Bournemouth were down to 10 men. The game was goalless after an hour. Up stepped an 18-year-old from Beckton, on loan from West Ham United. The teenage striker had been moved out to the wing but amidst a blistering, reputation-bursting season, there was an individual landmark to hit. And he was damn sure, as he came face-to-face with the opposition goalkeeper, he was going to hit it. It would be kind of marksmanship he would demonstrate better than most in an enviable career of longevity.
“I was going to dink it over him," he later explained, "but the record was on my mind. I thought, 'No, I'm going to make sure.' So I went round him. I didn't look at the goal – I just got my head down and pinged it."
On 23 January 2001, Jermain Defoe scored for the Cherries against Cambridge United to set a then post-war record by scoring in 10 successive Football League matches. Exactly 20 years on, Defoe is still going strong at the age of 38 and is on the verge of perhaps his greatest success.
A striker who can claim to be one of England’s very best, he has scored over 300 goals, including 20 for the Three Lions. He’s the eighth-highest goalscorer in Premier League history, a stalwart of the game for more than two decades, leading to line at West Ham, Bournemouth, Tottenham Hotspur and Portsmouth at the very top of the English game. He’s also one of very few players to have scored five goals in a single game, doing so at White Hart Lane in a 9–1 thrashing of Wigan on 22 November 2009, a feat which featured the third-fastest hat-trick in Premier League history in just seven minutes.
And yet, in his trophy cabinet, he only has a League Cup to his name - the 2008 Wembley triumph for Spurs against London rivals Chelsea wasn’t even a game he played in, having moved to Portsmouth one month before Spurs’ victory at Wembley. He was only awarded his medal 10 years later in 2018! To further compound his trophy absence, Defoe found himself cup-tied for all the matches of Pompey's successful 2007/08 FA Cup campaign with his January move from Tottenham coming after a couple of appearances in the early rounds.
However, that’s all about to change. Almost exactly two decades after bursting onto the scene as that 18-year-old, Defoe should be dusting the shelf ready for his next accolade. He has been part of Steven Gerrard’s Rangers set-up since an 18-month loan agreement in January 2019, sealing a permanent move to Glasgow in 2020. Now the Gers look set to wrench back the prestigious Premiership for the first time in a long, agonising decade thanks to a 20-point advantage over rivals Celtic, and Defoe is on course to cap his long career with a league title.
And what a career it has been. At West Ham he scored on his senior debut before enjoying that exceptional loan spell at Bournemouth, where he eventually scored 19 goals in 31 appearances. He then returned to east London to finish as the club’s leading scorer as West Ham secured a seventh-placed finish in the 2001-02 season.
Following a relegation, a move cross-capital to Spurs was forthcoming, and his productivity continued across five stellar seasons before reuniting with former Hammers manager Redknapp at Portsmouth in the hope of a more prominent role. It proved a mutually beneficial relationship for club and player as Defoe thrived amid regular minutes, scoring prolifically to net 17 goals in just 36 appearances for Pompey and forming a fine relationship with Peter Crouch in a classic ‘Little and Large’ partnership in attack.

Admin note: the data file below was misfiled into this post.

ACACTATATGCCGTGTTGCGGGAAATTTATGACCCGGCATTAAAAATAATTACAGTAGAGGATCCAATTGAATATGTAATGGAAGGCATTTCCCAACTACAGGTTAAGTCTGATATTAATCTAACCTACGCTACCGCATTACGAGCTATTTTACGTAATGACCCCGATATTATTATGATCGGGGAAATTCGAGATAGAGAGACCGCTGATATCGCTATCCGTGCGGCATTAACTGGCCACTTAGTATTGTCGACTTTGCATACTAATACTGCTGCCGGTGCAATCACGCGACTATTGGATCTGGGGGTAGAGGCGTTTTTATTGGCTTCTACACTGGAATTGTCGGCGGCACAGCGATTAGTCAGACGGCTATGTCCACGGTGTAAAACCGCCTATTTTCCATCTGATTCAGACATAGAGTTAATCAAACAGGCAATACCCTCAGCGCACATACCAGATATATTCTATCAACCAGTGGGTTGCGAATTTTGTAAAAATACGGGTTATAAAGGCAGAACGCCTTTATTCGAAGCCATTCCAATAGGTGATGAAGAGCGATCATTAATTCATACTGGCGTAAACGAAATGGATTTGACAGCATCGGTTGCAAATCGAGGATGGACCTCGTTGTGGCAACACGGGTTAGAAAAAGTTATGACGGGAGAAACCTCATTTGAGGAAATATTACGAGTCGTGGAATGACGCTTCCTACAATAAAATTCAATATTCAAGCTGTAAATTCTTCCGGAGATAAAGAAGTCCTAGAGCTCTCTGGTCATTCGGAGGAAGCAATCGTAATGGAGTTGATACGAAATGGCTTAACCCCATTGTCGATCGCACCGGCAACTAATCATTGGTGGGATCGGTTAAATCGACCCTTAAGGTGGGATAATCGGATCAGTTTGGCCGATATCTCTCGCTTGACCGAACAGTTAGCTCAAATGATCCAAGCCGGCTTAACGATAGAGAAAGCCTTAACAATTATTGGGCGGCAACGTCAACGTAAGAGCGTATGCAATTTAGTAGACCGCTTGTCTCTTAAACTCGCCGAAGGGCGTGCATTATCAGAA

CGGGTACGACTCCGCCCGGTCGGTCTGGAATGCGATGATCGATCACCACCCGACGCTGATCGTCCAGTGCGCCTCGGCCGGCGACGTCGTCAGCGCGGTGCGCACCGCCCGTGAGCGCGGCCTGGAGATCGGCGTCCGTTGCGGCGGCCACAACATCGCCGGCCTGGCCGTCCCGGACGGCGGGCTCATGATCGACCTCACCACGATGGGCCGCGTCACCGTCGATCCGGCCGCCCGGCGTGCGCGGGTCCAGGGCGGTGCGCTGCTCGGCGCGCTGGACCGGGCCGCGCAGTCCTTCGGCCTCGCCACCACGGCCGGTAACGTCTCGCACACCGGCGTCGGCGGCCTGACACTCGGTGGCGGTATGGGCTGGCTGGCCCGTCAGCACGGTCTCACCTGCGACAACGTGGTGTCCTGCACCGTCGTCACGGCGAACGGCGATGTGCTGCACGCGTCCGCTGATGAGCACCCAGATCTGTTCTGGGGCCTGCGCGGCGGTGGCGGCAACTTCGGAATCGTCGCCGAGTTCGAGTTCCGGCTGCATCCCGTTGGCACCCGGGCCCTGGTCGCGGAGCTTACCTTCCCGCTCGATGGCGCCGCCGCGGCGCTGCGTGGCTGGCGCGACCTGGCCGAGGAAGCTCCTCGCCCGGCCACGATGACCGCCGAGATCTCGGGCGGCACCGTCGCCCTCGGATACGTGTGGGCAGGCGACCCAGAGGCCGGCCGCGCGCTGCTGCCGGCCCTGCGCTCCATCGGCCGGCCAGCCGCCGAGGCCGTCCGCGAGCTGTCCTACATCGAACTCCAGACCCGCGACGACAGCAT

Redknapp’s departure for Tottenham ultimately saw Defoe follow his manager once more and return to Spurs in the 2009 January transfer window, with Crouch completing the triumvirate’s move from the south-coast to the capital the following summer. A venture to Toronto might have seemed like a last-chance saloon, a nice-semi retirement in MLS. But that was in 2014. Eleven goals in 17 appearances and he was back in Blighty to star for Sunderland, with two double-figure hitting full seasons.
Perhaps his greatest achievement, however, was away from the pitch. In the north-east, the player used his platform for the better, forging a touching friendship with Bradley Lowery – a terminally-ill six-year-old fan with the rare childhood cancer, neuroblastoma. In 2018, the footballer was awarded an OBE for his work with the Jermain Defoe Foundation, with the forward also involved in a plethora of UK charity projects which aim to help young people. The Foundation was set up in 2013 to support homeless, vulnerable and abused children in St Lucia, his family’s country of heritage.
“I was truly humbled to receive this award. It’s been a long road for me,” he said of the OBE. “When I got the phone call from my mum, I was actually on holiday. She came on to the phone and she basically said to me, 'Are you sitting down?' Naturally, I thought it was bad news so I stood up to prepare myself.
“And then my mum started crying and got emotional and I knew she obviously was not winding me up. It was a really emotional moment.”
It is fitting that a league title should await Defoe 20 years after proving his goal-scoring prowess in that match against Cambridge United in 2001. With his prolificacy on the pitch and his warm-heartedness off it, it will be one of the most deserved winners’ medals in recent football history.